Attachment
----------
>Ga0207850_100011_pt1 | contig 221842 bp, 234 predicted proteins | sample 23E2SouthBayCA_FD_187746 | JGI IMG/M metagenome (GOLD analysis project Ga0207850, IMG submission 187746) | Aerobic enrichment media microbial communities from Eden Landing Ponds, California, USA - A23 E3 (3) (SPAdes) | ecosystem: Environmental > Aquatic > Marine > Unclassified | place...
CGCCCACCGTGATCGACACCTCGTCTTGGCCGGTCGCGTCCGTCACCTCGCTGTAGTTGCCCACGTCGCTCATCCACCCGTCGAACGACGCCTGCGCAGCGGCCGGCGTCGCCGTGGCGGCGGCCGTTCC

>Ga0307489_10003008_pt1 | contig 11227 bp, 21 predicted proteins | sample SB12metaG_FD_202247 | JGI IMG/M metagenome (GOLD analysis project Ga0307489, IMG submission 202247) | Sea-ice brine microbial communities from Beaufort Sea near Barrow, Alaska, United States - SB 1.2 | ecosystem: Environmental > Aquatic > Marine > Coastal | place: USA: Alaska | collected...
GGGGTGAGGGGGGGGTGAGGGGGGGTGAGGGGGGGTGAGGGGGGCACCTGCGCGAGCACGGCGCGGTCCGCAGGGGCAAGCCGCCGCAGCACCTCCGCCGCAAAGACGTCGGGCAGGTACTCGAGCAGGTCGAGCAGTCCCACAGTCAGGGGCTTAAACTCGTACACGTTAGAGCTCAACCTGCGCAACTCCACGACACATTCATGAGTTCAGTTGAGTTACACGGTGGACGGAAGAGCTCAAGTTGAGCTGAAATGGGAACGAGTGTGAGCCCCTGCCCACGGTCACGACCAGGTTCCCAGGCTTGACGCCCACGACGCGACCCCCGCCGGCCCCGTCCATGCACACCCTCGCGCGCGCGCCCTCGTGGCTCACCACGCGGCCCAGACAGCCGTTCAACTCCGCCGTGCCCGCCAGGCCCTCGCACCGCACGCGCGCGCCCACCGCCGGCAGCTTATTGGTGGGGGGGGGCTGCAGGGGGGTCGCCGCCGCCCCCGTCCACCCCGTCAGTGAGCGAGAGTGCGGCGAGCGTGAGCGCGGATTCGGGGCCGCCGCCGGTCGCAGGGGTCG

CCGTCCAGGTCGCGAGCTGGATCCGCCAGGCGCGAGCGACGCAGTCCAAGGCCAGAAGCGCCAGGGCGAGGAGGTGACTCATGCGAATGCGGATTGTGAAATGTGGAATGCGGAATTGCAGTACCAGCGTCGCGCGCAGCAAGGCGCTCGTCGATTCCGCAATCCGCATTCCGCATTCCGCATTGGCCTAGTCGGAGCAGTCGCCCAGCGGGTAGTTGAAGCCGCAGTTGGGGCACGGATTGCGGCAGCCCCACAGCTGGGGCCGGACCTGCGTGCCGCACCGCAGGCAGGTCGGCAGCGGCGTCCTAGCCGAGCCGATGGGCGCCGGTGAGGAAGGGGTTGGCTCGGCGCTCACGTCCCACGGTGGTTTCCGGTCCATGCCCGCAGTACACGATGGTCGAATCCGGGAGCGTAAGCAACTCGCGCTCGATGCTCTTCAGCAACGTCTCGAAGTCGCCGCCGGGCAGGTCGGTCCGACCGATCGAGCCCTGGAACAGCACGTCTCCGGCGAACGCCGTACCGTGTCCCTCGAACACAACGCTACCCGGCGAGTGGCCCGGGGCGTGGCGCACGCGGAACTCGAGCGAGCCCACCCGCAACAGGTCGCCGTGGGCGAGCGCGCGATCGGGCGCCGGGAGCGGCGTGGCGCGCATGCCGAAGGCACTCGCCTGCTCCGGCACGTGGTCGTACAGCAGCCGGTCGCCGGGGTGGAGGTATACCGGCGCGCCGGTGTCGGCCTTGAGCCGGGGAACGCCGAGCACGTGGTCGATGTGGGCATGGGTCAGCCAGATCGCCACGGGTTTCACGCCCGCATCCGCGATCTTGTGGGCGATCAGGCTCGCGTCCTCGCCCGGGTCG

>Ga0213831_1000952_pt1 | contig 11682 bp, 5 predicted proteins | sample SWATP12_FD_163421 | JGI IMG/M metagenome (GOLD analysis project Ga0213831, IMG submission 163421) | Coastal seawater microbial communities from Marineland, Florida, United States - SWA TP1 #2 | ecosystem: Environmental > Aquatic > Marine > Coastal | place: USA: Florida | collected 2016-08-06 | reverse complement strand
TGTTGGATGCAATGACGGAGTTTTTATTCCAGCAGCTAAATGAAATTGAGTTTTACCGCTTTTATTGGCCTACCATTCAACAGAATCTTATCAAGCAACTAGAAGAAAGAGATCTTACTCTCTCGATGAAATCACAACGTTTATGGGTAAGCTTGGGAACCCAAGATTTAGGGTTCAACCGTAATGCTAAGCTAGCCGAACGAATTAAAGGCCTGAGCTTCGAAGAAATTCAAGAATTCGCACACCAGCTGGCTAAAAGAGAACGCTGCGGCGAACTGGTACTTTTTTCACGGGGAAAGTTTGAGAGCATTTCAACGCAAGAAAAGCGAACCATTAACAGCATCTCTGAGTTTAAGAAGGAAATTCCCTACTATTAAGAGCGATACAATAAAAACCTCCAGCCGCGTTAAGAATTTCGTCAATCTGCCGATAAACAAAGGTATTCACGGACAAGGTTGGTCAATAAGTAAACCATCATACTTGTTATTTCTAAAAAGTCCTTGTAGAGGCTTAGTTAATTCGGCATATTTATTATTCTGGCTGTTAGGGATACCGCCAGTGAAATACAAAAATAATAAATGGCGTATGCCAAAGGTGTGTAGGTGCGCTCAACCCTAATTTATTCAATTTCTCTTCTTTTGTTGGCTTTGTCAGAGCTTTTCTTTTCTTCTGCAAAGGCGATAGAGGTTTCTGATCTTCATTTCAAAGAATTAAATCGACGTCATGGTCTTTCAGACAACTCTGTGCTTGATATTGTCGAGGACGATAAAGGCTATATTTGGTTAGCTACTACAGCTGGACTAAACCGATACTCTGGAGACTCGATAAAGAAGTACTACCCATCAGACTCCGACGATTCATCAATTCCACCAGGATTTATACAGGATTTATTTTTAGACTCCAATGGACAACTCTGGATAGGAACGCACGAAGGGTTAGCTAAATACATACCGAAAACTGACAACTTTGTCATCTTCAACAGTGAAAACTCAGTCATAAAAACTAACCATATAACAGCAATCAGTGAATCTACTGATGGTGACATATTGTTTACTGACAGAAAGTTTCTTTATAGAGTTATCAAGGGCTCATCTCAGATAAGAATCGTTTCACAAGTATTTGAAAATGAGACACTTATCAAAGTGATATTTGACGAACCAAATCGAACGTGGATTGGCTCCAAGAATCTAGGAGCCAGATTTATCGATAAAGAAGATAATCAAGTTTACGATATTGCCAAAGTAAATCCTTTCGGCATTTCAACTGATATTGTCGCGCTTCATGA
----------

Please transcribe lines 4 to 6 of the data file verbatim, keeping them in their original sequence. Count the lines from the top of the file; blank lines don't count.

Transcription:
GGGGTGAGGGGGGGGTGAGGGGGGGTGAGGGGGGGTGAGGGGGGCACCTGCGCGAGCACGGCGCGGTCCGCAGGGGCAAGCCGCCGCAGCACCTCCGCCGCAAAGACGTCGGGCAGGTACTCGAGCAGGTCGAGCAGTCCCACAGTCAGGGGCTTAAACTCGTACACGTTAGAGCTCAACCTGCGCAACTCCACGACACATTCATGAGTTCAGTTGAGTTACACGGTGGACGGAAGAGCTCAAGTTGAGCTGAAATGGGAACGAGTGTGAGCCCCTGCCCACGGTCACGACCAGGTTCCCAGGCTTGACGCCCACGACGCGACCCCCGCCGGCCCCGTCCATGCACACCCTCGCGCGCGCGCCCTCGTGGCTCACCACGCGGCCCAGACAGCCGTTCAACTCCGCCGTGCCCGCCAGGCCCTCGCACCGCACGCGCGCGCCCACCGCCGGCAGCTTATTGGTGGGGGGGGGCTGCAGGGGGGTCGCCGCCGCCCCCGTCCACCCCGTCAGTGAGCGAGAGTGCGGCGAGCGTGAGCGCGGATTCGGGGCCGCCGCCGGTCGCAGGGGTCG

CCGTCCAGGTCGCGAGCTGGATCCGCCAGGCGCGAGCGACGCAGTCCAAGGCCAGAAGCGCCAGGGCGAGGAGGTGACTCATGCGAATGCGGATTGTGAAATGTGGAATGCGGAATTGCAGTACCAGCGTCGCGCGCAGCAAGGCGCTCGTCGATTCCGCAATCCGCATTCCGCATTCCGCATTGGCCTAGTCGGAGCAGTCGCCCAGCGGGTAGTTGAAGCCGCAGTTGGGGCACGGATTGCGGCAGCCCCACAGCTGGGGCCGGACCTGCGTGCCGCACCGCAGGCAGGTCGGCAGCGGCGTCCTAGCCGAGCCGATGGGCGCCGGTGAGGAAGGGGTTGGCTCGGCGCTCACGTCCCACGGTGGTTTCCGGTCCATGCCCGCAGTACACGATGGTCGAATCCGGGAGCGTAAGCAACTCGCGCTCGATGCTCTTCAGCAACGTCTCGAAGTCGCCGCCGGGCAGGTCGGTCCGACCGATCGAGCCCTGGAACAGCACGTCTCCGGCGAACGCCGTACCGTGTCCCTCGAACACAACGCTACCCGGCGAGTGGCCCGGGGCGTGGCGCACGCGGAACTCGAGCGAGCCCACCCGCAACAGGTCGCCGTGGGCGAGCGCGCGATCGGGCGCCGGGAGCGGCGTGGCGCGCATGCCGAAGGCACTCGCCTGCTCCGGCACGTGGTCGTACAGCAGCCGGTCGCCGGGGTGGAGGTATACCGGCGCGCCGGTGTCGGCCTTGAGCCGGGGAACGCCGAGCACGTGGTCGATGTGGGCATGGGTCAGCCAGATCGCCACGGGTTTCACGCCCGCATCCGCGATCTTGTGGGCGATCAGGCTCGCGTCCTCGCCCGGGTCG

>Ga0213831_1000952_pt1 | contig 11682 bp, 5 predicted proteins | sample SWATP12_FD_163421 | JGI IMG/M metagenome (GOLD analysis project Ga0213831, IMG submission 163421) | Coastal seawater microbial communities from Marineland, Florida, United States - SWA TP1 #2 | ecosystem: Environmental > Aquatic > Marine > Coastal | place: USA: Florida | collected 2016-08-06 | reverse complement strand